... The remnant low from Tropical Storm Bertha will move north tonight and Thursday across central North Carolina and into Virginia. Warming southerly flow will develop Thursday through Friday ahead of the next approaching cold front, but with continued moist conditions over the area. The cold front will move into the region from the northwest on Saturday, and settle southeast of the area through Sunday. Drier and cooler air will arrive from the northwest for the early part of next week.
NEAR TERM /THROUGH TONIGHT/... As of 1015 AM EDT Wednesday: The tropical system has been named Tropical Storm Bertha and is currently making its way onshore near Charleston. Showers will continue to expand across the area as the system tracks northward, however most of the more significant impacts are still expected to remain just to our south and east. The main concern for our fcst area remains the potential for flooding in the vicinity of the I-77 corridor.
Most of the guidance is in good agreement on the center of the low tracking thru eastern SC and central NC. This places a deformation zone on the NE side of the weak circulation that tracks right along and east of I-77. The 00z ECMWF comes in closer to this, but still a smidge west with its QPF. Going with the WPC preference, we're forecasting 1-2+" of rain in these areas, with a very sharp gradient just west of I-77. The rest of the forecast area looks to only get a couple tenths of an inch at most. The one exception that will bear watching is the Northern NC Foothills, where the NAM does produce a band of 1-2" of QPF. One saving grace is that the system will track pretty fast, which should limit really high rainfall totals. The rain should taper off south to north this evening. Based on this forecast and poor antecedent conditions and elevated stream levels across these areas, will issue a Flash Flood Watch for the NC counties along and east of I-77 from noon to 2 AM EDT. Otherwise, it will be another cool, cloudy day across the area with highs about 5- 10 deg below normal. Winds will pick up a little from last couple days as the low approaches.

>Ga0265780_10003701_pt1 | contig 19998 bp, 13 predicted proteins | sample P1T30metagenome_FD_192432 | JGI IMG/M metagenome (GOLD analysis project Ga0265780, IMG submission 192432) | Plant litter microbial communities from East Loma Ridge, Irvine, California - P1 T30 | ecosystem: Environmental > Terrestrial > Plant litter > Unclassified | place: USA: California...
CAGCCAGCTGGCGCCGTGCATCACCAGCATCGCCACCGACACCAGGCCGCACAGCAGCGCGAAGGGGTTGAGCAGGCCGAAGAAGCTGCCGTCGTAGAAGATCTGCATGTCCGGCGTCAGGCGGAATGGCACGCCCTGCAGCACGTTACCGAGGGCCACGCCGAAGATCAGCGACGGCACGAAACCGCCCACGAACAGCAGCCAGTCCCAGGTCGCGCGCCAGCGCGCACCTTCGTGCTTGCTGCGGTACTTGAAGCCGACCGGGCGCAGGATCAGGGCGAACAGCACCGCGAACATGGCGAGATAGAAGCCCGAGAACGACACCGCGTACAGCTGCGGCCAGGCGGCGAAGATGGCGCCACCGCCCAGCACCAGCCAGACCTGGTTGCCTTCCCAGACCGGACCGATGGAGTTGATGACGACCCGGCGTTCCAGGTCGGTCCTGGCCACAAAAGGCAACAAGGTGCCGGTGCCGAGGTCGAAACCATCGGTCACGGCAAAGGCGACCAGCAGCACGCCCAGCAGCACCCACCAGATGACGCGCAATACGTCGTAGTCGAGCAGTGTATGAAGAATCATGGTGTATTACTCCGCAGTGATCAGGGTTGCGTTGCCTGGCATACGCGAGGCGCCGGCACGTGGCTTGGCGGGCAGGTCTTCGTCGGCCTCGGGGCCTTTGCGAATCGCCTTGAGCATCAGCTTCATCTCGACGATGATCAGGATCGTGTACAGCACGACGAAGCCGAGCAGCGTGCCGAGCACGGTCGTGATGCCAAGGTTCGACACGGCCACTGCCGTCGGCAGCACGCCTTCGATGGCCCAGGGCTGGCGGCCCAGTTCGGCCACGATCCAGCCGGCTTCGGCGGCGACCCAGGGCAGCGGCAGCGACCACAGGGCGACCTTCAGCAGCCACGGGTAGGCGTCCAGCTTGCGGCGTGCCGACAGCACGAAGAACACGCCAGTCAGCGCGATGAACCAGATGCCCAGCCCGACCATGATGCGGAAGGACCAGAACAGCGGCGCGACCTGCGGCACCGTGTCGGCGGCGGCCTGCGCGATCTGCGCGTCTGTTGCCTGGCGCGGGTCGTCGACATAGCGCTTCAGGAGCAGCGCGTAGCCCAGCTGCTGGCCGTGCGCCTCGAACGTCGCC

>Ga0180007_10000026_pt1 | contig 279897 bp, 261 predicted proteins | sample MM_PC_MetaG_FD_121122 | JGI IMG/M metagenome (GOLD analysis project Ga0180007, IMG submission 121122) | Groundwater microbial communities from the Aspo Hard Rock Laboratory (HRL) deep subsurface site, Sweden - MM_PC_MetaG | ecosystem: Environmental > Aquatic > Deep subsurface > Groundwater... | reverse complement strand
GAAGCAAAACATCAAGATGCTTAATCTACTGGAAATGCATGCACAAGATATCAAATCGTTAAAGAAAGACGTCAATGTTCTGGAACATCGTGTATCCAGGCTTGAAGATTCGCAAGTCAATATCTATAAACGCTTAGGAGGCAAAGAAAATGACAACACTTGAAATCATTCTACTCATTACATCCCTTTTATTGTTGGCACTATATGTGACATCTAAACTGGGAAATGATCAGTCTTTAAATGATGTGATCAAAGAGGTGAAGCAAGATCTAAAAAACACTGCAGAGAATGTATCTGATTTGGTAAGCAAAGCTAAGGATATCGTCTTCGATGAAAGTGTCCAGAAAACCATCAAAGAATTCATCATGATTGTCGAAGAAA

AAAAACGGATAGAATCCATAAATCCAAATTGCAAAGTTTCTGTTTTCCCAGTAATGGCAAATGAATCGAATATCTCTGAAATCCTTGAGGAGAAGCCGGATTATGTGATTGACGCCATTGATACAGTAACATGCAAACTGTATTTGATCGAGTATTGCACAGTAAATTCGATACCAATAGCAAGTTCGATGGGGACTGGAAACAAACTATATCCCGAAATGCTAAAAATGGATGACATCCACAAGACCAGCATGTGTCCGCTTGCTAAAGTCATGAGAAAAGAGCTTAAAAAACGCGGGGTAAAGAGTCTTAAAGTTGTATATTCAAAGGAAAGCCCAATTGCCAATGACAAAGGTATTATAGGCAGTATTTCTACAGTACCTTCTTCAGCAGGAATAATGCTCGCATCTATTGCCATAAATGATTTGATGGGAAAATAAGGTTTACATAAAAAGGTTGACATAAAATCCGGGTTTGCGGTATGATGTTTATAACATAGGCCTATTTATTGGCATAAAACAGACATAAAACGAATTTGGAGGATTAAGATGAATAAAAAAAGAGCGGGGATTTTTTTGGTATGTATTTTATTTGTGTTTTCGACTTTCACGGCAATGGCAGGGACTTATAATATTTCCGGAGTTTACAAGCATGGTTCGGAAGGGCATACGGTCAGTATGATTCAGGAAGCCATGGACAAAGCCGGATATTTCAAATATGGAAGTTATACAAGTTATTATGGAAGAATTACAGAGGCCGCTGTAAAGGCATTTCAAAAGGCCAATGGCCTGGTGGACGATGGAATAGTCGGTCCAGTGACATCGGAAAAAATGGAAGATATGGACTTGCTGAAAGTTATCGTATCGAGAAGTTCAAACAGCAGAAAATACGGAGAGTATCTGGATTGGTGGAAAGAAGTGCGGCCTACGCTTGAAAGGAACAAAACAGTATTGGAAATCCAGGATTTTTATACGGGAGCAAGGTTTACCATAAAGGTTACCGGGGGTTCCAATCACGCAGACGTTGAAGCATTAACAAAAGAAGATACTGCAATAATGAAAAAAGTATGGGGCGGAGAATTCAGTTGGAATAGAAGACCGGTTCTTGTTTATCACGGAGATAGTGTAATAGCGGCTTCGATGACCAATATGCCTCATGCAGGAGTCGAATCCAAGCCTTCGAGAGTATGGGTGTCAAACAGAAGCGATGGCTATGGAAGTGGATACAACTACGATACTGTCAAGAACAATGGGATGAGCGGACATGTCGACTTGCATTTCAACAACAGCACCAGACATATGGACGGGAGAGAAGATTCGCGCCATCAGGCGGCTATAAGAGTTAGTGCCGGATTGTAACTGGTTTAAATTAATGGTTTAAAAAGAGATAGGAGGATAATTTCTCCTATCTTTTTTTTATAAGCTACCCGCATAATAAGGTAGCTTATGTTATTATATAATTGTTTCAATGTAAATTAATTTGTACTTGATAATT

Later tonight, there should be a lull in activity with some drier air on back side of the departing low into VA. There will be come convection across the TN Valley approaching the western edge of the forecast area. But only expecting a few weakening showers possibly getting in before daybreak Thursday. Lows will be about a category above normal under mostly cloudy skies.
SHORT TERM /THURSDAY THROUGH SATURDAY/... As of 245 am EDT Wednesday: A closed, upper-level low pressure system over the Mississippi River Valley will gradually fill starting Thursday, and then lift over the Ohio Valley on Friday to phase with deepening northern stream energy over the Great Lakes. East of this system, southerly flow and warming temperatures will return on Thursday and produce diurnally favored heavy rain rates in numerous showers and thunderstorms. There will, however, be reasonably good storm movement from the southwest to mitigate flooding problems a bit. In addition, SBCAPE should easily rise above 2000 J/kg, and sfc-6 km bulk shear should increase to 30 kt or better from the southwest during the mid to late afternoon. There will thus be an uptick in the strength of the convection, with a marginal threat for several thunderstorms across much of the area.
After some nocturnal waning of the coverage Thursday night, strong upper jetlet divergence will cross the region on Friday. Good warm sector instability will continue and sbCAPE values of 2000-3000 J/kg will be likely, especially in the Piedmont. Shear may be a touch better Friday afternoon, and mid-level lapse rates should be steeper as well, to yield another round of strong to severe thunderstorms for the afternoon and evening hours, with localized heavy rain issues.
The developing eastern trough will then push the associated surface cold front into the Appalachians Friday night and across the region on Saturday. Solid chance to low end likely PoP for showers and thunderstorms will be featured with the fropa. Anticipate temps remaining fairly near climatology through the period.
LONG TERM /SATURDAY NIGHT THROUGH TUESDAY/... As of 300 am EDT Wednesday: A deepening eastern U.S. trough axis will move to the Atlantic coast by Sunday. There is some potential for a trailing shortwave in the backside of the longwave trough to ripple down over the southern Appalachians on Sunday, with some associated low to mid-level moistures in the post-fropa cooler air. However, will keep any associated Sunday mountain PoPs on the very conservative side given the source region of the moisture and forcing.
Deep layer northwest flow will set up through Monday as a 590 dm ridge gradually builds over the central CONUS. Heights will steadily rise from the west through Tuesday, as the offshore Atlantic trough continues to deepen. A drier airmass will settle into the region, with temperatures some 5 degrees below climo.